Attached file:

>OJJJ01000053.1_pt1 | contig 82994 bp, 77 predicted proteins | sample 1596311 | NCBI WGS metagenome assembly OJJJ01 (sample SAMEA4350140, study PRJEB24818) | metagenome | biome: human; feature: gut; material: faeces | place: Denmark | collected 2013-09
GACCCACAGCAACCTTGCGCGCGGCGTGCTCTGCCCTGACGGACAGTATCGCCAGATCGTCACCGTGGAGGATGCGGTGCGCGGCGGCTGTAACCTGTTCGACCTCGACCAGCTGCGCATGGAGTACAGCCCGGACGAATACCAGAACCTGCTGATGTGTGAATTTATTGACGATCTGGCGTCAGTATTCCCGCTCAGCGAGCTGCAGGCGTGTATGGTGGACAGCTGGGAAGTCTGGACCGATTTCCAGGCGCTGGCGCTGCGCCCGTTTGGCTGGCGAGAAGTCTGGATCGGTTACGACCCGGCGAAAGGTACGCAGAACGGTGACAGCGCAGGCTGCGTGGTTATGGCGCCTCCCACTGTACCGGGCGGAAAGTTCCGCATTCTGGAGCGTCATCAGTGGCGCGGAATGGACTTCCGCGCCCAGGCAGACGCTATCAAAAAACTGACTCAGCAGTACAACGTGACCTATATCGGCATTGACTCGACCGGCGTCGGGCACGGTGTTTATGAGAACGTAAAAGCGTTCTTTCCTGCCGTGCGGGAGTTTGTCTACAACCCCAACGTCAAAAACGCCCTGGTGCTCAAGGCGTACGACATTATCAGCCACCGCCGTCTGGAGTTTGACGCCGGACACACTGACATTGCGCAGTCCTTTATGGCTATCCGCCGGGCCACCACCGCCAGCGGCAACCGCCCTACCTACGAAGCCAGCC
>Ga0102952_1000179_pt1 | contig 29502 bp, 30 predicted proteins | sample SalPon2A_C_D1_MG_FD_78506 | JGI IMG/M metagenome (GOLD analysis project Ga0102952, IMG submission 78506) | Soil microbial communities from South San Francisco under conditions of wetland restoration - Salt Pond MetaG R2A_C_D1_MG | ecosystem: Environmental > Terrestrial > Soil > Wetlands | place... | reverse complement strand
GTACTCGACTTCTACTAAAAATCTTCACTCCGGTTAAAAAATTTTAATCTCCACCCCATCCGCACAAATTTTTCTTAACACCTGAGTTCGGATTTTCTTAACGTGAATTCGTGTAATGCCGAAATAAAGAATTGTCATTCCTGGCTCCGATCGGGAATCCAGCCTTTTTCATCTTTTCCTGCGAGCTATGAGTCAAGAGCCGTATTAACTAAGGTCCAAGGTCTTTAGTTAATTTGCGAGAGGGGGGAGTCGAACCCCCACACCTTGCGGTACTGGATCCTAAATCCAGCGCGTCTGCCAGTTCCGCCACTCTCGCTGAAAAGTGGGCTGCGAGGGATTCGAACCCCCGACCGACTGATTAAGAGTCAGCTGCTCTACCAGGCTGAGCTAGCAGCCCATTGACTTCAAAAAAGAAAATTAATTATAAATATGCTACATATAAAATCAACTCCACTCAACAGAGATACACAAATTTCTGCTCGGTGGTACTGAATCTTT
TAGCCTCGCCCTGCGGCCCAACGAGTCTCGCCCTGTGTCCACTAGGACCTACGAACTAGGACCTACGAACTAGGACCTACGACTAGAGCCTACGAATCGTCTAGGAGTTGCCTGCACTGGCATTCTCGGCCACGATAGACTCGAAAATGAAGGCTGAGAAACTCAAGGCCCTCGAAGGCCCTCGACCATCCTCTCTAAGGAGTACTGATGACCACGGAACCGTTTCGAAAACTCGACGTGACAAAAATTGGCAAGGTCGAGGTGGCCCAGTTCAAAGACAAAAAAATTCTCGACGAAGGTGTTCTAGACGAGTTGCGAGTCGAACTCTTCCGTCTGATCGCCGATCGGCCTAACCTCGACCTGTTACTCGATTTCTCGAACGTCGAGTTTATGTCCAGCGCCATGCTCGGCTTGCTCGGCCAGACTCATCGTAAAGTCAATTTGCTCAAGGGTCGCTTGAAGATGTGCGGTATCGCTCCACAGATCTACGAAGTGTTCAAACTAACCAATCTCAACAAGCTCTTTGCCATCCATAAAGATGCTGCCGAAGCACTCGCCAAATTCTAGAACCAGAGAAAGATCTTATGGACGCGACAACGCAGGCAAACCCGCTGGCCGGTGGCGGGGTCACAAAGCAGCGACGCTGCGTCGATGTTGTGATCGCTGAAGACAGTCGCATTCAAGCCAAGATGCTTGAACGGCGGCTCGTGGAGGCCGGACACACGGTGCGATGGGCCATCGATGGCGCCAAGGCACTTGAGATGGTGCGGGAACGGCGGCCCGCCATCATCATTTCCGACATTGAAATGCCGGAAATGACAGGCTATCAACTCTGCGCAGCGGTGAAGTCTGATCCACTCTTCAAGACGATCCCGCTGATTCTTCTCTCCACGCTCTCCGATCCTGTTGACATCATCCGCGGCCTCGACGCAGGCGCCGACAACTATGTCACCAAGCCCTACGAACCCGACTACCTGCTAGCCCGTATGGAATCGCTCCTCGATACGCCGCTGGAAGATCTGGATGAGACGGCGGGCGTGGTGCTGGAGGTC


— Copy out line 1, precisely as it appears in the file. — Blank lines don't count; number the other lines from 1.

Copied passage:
>OJJJ01000053.1_pt1 | contig 82994 bp, 77 predicted proteins | sample 1596311 | NCBI WGS metagenome assembly OJJJ01 (sample SAMEA4350140, study PRJEB24818) | metagenome | biome: human; feature: gut; material: faeces | place: Denmark | collected 2013-09